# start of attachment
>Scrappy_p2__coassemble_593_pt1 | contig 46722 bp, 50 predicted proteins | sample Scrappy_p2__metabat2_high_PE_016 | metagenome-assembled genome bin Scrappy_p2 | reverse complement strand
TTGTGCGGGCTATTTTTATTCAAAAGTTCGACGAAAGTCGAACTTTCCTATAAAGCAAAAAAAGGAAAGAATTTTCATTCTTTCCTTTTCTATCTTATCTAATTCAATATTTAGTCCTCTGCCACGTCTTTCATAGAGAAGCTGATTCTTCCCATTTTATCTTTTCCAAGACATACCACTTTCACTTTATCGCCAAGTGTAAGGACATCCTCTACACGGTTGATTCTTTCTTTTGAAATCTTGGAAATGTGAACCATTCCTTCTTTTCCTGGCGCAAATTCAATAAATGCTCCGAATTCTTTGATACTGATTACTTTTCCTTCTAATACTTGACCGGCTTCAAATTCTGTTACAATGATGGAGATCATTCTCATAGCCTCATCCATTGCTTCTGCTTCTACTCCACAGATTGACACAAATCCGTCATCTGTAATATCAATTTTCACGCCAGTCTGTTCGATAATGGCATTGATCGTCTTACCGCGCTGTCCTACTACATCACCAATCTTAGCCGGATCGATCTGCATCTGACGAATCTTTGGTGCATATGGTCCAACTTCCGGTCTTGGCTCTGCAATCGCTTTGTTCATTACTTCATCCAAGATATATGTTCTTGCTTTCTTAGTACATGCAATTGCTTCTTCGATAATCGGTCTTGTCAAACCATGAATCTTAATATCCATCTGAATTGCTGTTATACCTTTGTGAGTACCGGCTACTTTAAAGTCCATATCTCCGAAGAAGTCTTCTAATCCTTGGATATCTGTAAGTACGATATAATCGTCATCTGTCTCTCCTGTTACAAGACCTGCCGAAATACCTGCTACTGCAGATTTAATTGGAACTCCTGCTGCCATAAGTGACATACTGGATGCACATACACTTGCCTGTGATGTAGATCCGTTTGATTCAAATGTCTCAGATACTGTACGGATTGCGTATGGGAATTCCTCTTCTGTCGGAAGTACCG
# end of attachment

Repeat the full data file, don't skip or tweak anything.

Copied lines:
>Scrappy_p2__coassemble_593_pt1 | contig 46722 bp, 50 predicted proteins | sample Scrappy_p2__metabat2_high_PE_016 | metagenome-assembled genome bin Scrappy_p2 | reverse complement strand
TTGTGCGGGCTATTTTTATTCAAAAGTTCGACGAAAGTCGAACTTTCCTATAAAGCAAAAAAAGGAAAGAATTTTCATTCTTTCCTTTTCTATCTTATCTAATTCAATATTTAGTCCTCTGCCACGTCTTTCATAGAGAAGCTGATTCTTCCCATTTTATCTTTTCCAAGACATACCACTTTCACTTTATCGCCAAGTGTAAGGACATCCTCTACACGGTTGATTCTTTCTTTTGAAATCTTGGAAATGTGAACCATTCCTTCTTTTCCTGGCGCAAATTCAATAAATGCTCCGAATTCTTTGATACTGATTACTTTTCCTTCTAATACTTGACCGGCTTCAAATTCTGTTACAATGATGGAGATCATTCTCATAGCCTCATCCATTGCTTCTGCTTCTACTCCACAGATTGACACAAATCCGTCATCTGTAATATCAATTTTCACGCCAGTCTGTTCGATAATGGCATTGATCGTCTTACCGCGCTGTCCTACTACATCACCAATCTTAGCCGGATCGATCTGCATCTGACGAATCTTTGGTGCATATGGTCCAACTTCCGGTCTTGGCTCTGCAATCGCTTTGTTCATTACTTCATCCAAGATATATGTTCTTGCTTTCTTAGTACATGCAATTGCTTCTTCGATAATCGGTCTTGTCAAACCATGAATCTTAATATCCATCTGAATTGCTGTTATACCTTTGTGAGTACCGGCTACTTTAAAGTCCATATCTCCGAAGAAGTCTTCTAATCCTTGGATATCTGTAAGTACGATATAATCGTCATCTGTCTCTCCTGTTACAAGACCTGCCGAAATACCTGCTACTGCAGATTTAATTGGAACTCCTGCTGCCATAAGTGACATACTGGATGCACATACACTTGCCTGTGATGTAGATCCGTTTGATTCAAATGTCTCAGATACTGTACGGATTGCGTATGGGAATTCCTCTTCTGTCGGAAGTACCG